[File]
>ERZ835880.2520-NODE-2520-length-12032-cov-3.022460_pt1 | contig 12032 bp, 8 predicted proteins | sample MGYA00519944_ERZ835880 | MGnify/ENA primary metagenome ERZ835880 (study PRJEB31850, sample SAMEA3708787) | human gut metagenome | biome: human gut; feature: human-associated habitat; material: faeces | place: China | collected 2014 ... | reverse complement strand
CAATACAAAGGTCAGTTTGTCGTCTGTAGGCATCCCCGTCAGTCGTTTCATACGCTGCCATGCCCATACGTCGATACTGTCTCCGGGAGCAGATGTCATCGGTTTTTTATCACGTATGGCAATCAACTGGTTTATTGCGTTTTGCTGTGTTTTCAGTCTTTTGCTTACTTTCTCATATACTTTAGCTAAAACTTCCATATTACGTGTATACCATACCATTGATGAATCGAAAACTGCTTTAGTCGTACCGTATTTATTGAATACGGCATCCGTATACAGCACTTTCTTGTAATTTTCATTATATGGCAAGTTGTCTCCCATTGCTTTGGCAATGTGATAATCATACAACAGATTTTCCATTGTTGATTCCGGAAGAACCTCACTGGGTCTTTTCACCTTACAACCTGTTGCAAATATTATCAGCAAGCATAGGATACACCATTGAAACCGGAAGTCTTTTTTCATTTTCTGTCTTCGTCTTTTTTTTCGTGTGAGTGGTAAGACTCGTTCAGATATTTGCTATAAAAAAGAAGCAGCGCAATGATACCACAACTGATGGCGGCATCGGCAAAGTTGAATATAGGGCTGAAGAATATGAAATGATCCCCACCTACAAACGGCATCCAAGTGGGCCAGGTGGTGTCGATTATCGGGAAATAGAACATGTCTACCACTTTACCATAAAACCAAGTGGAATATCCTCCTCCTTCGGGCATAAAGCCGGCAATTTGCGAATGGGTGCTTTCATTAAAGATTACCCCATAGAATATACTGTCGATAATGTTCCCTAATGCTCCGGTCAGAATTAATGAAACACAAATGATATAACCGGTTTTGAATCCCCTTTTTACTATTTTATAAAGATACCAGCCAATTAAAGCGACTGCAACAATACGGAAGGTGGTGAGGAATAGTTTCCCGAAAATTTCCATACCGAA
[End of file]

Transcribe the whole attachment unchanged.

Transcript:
>ERZ835880.2520-NODE-2520-length-12032-cov-3.022460_pt1 | contig 12032 bp, 8 predicted proteins | sample MGYA00519944_ERZ835880 | MGnify/ENA primary metagenome ERZ835880 (study PRJEB31850, sample SAMEA3708787) | human gut metagenome | biome: human gut; feature: human-associated habitat; material: faeces | place: China | collected 2014 ... | reverse complement strand
CAATACAAAGGTCAGTTTGTCGTCTGTAGGCATCCCCGTCAGTCGTTTCATACGCTGCCATGCCCATACGTCGATACTGTCTCCGGGAGCAGATGTCATCGGTTTTTTATCACGTATGGCAATCAACTGGTTTATTGCGTTTTGCTGTGTTTTCAGTCTTTTGCTTACTTTCTCATATACTTTAGCTAAAACTTCCATATTACGTGTATACCATACCATTGATGAATCGAAAACTGCTTTAGTCGTACCGTATTTATTGAATACGGCATCCGTATACAGCACTTTCTTGTAATTTTCATTATATGGCAAGTTGTCTCCCATTGCTTTGGCAATGTGATAATCATACAACAGATTTTCCATTGTTGATTCCGGAAGAACCTCACTGGGTCTTTTCACCTTACAACCTGTTGCAAATATTATCAGCAAGCATAGGATACACCATTGAAACCGGAAGTCTTTTTTCATTTTCTGTCTTCGTCTTTTTTTTCGTGTGAGTGGTAAGACTCGTTCAGATATTTGCTATAAAAAAGAAGCAGCGCAATGATACCACAACTGATGGCGGCATCGGCAAAGTTGAATATAGGGCTGAAGAATATGAAATGATCCCCACCTACAAACGGCATCCAAGTGGGCCAGGTGGTGTCGATTATCGGGAAATAGAACATGTCTACCACTTTACCATAAAACCAAGTGGAATATCCTCCTCCTTCGGGCATAAAGCCGGCAATTTGCGAATGGGTGCTTTCATTAAAGATTACCCCATAGAATATACTGTCGATAATGTTCCCTAATGCTCCGGTCAGAATTAATGAAACACAAATGATATAACCGGTTTTGAATCCCCTTTTTACTATTTTATAAAGATACCAGCCAATTAAAGCGACTGCAACAATACGGAAGGTGGTGAGGAATAGTTTCCCGAAAATTTCCATACCGAA